While my last post covered my previous year traveling, writing and programming, this article will go into the specifics of planning your own round the world trip, including flights, costs, activities and accommodation. I’ll show you how affordable traveling actually is, and how to plan your own adventure.
“Travel is fatal to prejudice, bigotry, and narrow-mindedness.” - Mark Twain
I think it’s especially important for people to get out of the Silicon Valley echo chamber, to travel and get some perspective. Traveling opens your eyes to some of the real problems people face, and gives you the opportunity to come up with solutions to tackle those, rather than some of the more trivial ideas closer to home. You can’t fail to come away from traveling inspired with a fresh perspective and new ideas.
Choosing where to go
Choosing where to go can be overwhelming at first, especially when you have no idea about the countries involved. I’d been to South Africa for three months the previous year, so I decided to start with some familiar territory to get into the rhythm of traveling.
For the subsequent countries, I visited Trey Ratcliff’s HDR photography blog, stuckincustoms.com. In fact all the photos in this post are taken by Trey. The guy has travelled the world and been to some incredible places. I simply went through the countries he crossed, and added the most beautiful ones to a list. Ultimately that list ended up as:
South Africa, Hong Kong, Singapore, Malaysia, Thailand, Cambodia, Vietnam, Japan, Australia, New Zealand, Hawaii, NYC, SF, Costa Rica, Panama, Peru, Bolivia and Argentina.
My aim was to see as much as possible in that one year, and then revisit places properly in the future. If you don’t have as much time, I’d recommend focusing on an area, perhaps Asia. For example, for my next trip I’m planning to:
Start in Beijing. Take the train to Tibet. Go down to Nepal. Travel overland to India. Make my way down to Mumbai. Fly to South East Asia and travel through northern Thailand, Cambodia, Vietnam and Laos.
So in other words, where you want to go depends on your time, budget and inclination.
Round the world air tickets have made traveling a piece of cake compared to the hassle of the past. My grandpa had to fly with the Queen’s Messenger to Bhutan in a decrepit plane, which lost one of its engines half-way through the flight, and had to perform an emergency crash landing. To top it off, after the necessary repairs were made, he was asked to continue his journey in the same plane! How times have changed.
You can either book your flights individually, which gives you the maximum flexibility, or book them all at once with a round the world plane ticket; the cheaper option. I chose the latter, as the amount of flights I needed wasn’t going to make buying them separately economically viable.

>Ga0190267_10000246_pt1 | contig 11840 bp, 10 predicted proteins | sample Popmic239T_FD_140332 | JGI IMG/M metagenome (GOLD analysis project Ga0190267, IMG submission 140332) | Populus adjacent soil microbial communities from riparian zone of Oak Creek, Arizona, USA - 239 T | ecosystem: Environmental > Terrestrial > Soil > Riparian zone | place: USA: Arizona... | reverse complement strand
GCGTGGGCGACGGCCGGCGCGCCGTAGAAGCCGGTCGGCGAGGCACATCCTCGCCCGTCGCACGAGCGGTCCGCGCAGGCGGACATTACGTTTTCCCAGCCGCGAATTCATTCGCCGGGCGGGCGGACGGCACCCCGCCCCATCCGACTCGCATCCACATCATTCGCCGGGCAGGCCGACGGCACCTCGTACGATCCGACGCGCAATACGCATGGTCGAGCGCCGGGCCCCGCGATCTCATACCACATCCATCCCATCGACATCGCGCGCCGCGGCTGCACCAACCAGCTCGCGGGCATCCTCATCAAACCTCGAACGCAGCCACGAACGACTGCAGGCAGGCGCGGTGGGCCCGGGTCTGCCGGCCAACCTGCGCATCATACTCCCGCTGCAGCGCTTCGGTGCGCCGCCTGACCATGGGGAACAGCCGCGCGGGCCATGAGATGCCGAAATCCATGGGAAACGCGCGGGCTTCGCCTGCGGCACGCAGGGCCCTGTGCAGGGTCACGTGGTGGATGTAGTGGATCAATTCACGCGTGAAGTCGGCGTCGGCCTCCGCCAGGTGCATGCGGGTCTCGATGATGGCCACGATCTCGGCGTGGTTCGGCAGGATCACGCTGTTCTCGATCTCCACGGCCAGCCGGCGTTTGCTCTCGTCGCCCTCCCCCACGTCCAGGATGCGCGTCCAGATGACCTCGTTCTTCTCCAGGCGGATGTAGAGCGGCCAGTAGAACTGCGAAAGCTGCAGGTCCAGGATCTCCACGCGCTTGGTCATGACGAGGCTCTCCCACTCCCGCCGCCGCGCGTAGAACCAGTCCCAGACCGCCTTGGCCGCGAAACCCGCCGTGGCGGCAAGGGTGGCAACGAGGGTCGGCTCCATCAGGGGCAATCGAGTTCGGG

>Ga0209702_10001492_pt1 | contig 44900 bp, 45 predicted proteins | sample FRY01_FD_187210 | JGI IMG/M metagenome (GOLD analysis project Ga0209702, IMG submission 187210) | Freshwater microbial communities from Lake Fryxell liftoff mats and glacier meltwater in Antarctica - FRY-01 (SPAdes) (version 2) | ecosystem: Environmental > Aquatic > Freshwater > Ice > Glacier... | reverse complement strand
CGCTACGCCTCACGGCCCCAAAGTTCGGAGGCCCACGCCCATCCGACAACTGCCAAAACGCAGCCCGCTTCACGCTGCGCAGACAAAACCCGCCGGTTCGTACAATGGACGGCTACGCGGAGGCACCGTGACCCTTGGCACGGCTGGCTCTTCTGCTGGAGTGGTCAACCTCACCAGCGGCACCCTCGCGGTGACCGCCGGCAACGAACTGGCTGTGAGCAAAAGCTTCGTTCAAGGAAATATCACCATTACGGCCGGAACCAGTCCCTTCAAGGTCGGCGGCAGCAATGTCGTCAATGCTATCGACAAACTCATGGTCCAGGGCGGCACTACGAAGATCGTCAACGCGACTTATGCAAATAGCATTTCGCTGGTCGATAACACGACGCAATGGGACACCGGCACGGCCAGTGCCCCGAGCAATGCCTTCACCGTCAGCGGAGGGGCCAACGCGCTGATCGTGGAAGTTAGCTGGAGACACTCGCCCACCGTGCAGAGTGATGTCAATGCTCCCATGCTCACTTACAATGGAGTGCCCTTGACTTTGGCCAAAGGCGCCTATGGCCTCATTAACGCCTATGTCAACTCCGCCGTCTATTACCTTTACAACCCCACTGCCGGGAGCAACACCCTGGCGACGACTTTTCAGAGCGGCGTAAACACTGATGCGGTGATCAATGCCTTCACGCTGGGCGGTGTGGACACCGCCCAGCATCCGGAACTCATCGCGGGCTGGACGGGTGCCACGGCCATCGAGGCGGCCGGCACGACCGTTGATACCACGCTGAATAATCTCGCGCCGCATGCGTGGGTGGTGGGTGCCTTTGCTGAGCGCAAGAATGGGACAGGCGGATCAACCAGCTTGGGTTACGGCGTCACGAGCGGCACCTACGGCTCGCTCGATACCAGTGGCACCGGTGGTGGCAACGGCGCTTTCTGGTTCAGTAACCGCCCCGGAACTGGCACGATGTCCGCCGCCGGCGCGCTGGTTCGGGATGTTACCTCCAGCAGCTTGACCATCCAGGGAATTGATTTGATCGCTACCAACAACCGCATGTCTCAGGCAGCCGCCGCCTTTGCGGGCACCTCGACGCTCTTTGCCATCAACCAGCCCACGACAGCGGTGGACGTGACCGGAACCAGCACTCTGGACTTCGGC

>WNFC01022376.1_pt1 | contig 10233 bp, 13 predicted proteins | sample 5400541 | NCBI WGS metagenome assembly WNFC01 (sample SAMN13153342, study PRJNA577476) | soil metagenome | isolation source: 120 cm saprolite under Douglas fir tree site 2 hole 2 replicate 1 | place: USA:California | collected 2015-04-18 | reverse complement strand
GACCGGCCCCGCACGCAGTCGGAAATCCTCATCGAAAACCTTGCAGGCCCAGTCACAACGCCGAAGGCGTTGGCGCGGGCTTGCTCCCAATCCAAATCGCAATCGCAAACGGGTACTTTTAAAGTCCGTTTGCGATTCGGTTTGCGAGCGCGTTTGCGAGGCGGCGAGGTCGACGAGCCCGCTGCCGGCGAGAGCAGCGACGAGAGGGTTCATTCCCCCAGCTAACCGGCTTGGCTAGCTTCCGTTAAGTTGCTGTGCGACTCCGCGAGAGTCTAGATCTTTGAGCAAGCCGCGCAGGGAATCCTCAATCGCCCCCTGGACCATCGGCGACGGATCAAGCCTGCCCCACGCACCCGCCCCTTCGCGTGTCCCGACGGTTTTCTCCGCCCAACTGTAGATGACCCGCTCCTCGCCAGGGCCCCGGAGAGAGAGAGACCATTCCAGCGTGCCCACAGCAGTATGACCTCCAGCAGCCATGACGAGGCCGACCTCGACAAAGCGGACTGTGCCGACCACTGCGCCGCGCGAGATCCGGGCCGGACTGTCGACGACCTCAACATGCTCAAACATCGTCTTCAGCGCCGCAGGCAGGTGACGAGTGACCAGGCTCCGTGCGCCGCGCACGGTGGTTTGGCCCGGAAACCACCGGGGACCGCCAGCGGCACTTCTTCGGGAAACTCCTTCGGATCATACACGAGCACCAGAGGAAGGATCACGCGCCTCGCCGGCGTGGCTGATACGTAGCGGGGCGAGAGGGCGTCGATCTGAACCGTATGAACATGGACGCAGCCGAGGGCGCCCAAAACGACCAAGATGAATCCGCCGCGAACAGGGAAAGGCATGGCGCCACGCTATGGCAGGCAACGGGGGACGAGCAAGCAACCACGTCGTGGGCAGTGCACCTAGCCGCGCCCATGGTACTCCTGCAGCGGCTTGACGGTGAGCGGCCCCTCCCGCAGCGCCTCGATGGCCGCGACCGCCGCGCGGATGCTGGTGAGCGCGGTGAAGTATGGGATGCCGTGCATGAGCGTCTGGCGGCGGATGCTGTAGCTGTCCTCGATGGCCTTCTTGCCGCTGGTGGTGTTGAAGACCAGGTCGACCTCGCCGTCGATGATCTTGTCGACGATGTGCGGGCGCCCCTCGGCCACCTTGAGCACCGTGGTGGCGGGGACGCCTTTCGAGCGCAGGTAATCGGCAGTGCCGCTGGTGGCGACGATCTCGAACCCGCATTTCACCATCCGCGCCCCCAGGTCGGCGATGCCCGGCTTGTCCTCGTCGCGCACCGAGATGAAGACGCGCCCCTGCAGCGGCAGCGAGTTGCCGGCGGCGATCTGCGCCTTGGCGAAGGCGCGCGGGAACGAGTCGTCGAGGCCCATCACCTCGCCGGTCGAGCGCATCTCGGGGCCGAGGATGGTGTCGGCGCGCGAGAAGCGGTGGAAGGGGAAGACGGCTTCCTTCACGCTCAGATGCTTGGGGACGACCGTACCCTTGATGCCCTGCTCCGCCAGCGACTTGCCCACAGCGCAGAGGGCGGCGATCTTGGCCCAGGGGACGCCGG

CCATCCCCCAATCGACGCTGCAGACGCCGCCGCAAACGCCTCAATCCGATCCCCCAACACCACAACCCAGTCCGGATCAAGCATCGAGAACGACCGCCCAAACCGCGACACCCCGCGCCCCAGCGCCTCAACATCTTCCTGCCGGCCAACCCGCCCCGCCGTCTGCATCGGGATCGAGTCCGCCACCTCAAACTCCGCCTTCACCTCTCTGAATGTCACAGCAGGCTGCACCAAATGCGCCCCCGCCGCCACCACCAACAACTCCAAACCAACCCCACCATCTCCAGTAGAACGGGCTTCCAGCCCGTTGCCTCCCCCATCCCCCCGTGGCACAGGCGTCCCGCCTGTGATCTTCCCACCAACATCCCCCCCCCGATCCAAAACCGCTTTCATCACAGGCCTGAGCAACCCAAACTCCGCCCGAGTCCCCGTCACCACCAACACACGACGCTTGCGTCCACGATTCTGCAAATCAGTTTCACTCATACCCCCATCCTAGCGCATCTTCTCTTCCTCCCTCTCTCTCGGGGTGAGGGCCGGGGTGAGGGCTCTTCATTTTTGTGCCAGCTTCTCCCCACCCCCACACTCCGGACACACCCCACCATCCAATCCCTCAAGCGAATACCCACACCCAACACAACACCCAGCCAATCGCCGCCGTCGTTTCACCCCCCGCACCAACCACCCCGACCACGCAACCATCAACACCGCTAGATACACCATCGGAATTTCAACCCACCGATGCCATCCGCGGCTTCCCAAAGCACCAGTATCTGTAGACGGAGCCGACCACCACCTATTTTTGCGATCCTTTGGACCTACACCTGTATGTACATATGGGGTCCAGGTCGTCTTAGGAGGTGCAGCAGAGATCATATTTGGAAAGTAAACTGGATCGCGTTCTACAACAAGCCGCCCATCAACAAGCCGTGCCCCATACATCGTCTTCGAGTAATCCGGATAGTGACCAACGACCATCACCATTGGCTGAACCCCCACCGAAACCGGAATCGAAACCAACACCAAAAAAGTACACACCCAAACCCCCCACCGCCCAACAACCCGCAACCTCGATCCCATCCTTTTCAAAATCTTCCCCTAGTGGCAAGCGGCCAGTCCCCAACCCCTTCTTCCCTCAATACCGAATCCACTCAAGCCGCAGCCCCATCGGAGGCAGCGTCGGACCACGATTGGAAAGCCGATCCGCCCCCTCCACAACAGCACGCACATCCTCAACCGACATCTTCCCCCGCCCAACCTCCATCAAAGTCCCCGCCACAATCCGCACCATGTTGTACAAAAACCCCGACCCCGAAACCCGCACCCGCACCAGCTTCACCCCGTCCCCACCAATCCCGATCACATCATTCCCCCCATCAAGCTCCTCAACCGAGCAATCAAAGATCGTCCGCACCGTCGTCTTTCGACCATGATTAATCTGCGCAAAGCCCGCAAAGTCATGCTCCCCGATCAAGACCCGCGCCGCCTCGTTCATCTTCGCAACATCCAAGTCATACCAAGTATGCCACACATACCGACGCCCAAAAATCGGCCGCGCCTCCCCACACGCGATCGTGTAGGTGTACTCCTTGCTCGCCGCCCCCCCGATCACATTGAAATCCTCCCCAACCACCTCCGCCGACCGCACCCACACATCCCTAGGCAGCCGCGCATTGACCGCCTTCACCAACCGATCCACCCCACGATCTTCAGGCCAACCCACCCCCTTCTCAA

Round the world ticket prices range from around ~$3k to ~$7.5k USD. I got 16 flights for about $7k, but it really depends on the time of year, the areas you’re flying to and where you start your journey. One good tip is to start and end your journey in a less affluent country, as ticket prices are usually much cheaper.
I used oneworld for my ticket, and I’m pretty happy with them. They’re a conglomerate of AA, BA, JA, CP and others, and offer a convenient online booking tool to plan your journey; no point giving commission to a travel-agent when you can plan it yourself. One advantage of oneworld is that they let you change the dates of your flights for free. Location changes aren’t free, so make sure you get those right the first time.
RTW tickets have a number of restrictions, which differ from airline to airline. Some of them limit the amount of miles you can fly, others the actual number of flights. Most only let you fly in and out of a continent once, and require you to fly in a general direction (i.e. always east). You have to spend a minimum of 2 weeks in each place, and most tickets expire after a year. The reason behind the limitations is that they don’t want people using them for commuting, so keep that in mind when buying them.
I advise you to use the round the intercontinental flights for the long continental flights, and then if necessary book short internal ones. Asia and South America are pretty easy to get around without having to take flights everywhere, whether it’s by the local buses, coaches, buying a car or hitch hiking. I definitely recommend you to restrict air travel as much as possible, and instead travel by land; you’ll see and experience much more.